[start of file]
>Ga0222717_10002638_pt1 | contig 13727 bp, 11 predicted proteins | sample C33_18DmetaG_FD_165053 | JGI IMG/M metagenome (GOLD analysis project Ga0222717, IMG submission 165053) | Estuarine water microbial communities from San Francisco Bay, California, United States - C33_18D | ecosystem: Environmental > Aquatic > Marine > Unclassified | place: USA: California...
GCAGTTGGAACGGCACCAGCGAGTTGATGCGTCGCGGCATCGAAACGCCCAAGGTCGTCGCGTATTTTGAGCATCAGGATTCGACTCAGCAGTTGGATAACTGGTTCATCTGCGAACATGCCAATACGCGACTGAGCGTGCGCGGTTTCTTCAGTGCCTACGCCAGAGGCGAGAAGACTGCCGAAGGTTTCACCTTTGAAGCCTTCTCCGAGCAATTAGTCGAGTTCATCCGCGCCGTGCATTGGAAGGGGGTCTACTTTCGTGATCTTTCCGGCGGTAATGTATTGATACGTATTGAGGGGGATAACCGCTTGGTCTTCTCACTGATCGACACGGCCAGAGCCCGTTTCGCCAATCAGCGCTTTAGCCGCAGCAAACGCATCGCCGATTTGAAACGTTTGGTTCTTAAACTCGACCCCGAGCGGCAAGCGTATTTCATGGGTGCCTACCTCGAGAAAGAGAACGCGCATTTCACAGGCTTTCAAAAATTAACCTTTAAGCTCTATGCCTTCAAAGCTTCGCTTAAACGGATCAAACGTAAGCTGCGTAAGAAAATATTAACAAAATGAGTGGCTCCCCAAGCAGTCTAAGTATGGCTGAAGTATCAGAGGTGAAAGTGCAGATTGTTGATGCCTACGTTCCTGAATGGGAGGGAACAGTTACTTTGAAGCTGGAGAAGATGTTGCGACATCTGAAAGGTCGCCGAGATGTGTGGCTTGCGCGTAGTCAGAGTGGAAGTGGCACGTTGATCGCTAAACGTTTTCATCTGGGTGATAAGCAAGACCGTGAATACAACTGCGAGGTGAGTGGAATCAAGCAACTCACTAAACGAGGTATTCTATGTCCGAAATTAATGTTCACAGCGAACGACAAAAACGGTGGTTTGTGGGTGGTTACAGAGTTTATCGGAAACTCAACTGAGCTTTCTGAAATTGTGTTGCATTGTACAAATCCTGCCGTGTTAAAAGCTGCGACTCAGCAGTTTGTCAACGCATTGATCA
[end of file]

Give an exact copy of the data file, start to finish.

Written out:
>Ga0222717_10002638_pt1 | contig 13727 bp, 11 predicted proteins | sample C33_18DmetaG_FD_165053 | JGI IMG/M metagenome (GOLD analysis project Ga0222717, IMG submission 165053) | Estuarine water microbial communities from San Francisco Bay, California, United States - C33_18D | ecosystem: Environmental > Aquatic > Marine > Unclassified | place: USA: California...
GCAGTTGGAACGGCACCAGCGAGTTGATGCGTCGCGGCATCGAAACGCCCAAGGTCGTCGCGTATTTTGAGCATCAGGATTCGACTCAGCAGTTGGATAACTGGTTCATCTGCGAACATGCCAATACGCGACTGAGCGTGCGCGGTTTCTTCAGTGCCTACGCCAGAGGCGAGAAGACTGCCGAAGGTTTCACCTTTGAAGCCTTCTCCGAGCAATTAGTCGAGTTCATCCGCGCCGTGCATTGGAAGGGGGTCTACTTTCGTGATCTTTCCGGCGGTAATGTATTGATACGTATTGAGGGGGATAACCGCTTGGTCTTCTCACTGATCGACACGGCCAGAGCCCGTTTCGCCAATCAGCGCTTTAGCCGCAGCAAACGCATCGCCGATTTGAAACGTTTGGTTCTTAAACTCGACCCCGAGCGGCAAGCGTATTTCATGGGTGCCTACCTCGAGAAAGAGAACGCGCATTTCACAGGCTTTCAAAAATTAACCTTTAAGCTCTATGCCTTCAAAGCTTCGCTTAAACGGATCAAACGTAAGCTGCGTAAGAAAATATTAACAAAATGAGTGGCTCCCCAAGCAGTCTAAGTATGGCTGAAGTATCAGAGGTGAAAGTGCAGATTGTTGATGCCTACGTTCCTGAATGGGAGGGAACAGTTACTTTGAAGCTGGAGAAGATGTTGCGACATCTGAAAGGTCGCCGAGATGTGTGGCTTGCGCGTAGTCAGAGTGGAAGTGGCACGTTGATCGCTAAACGTTTTCATCTGGGTGATAAGCAAGACCGTGAATACAACTGCGAGGTGAGTGGAATCAAGCAACTCACTAAACGAGGTATTCTATGTCCGAAATTAATGTTCACAGCGAACGACAAAAACGGTGGTTTGTGGGTGGTTACAGAGTTTATCGGAAACTCAACTGAGCTTTCTGAAATTGTGTTGCATTGTACAAATCCTGCCGTGTTAAAAGCTGCGACTCAGCAGTTTGTCAACGCATTGATCA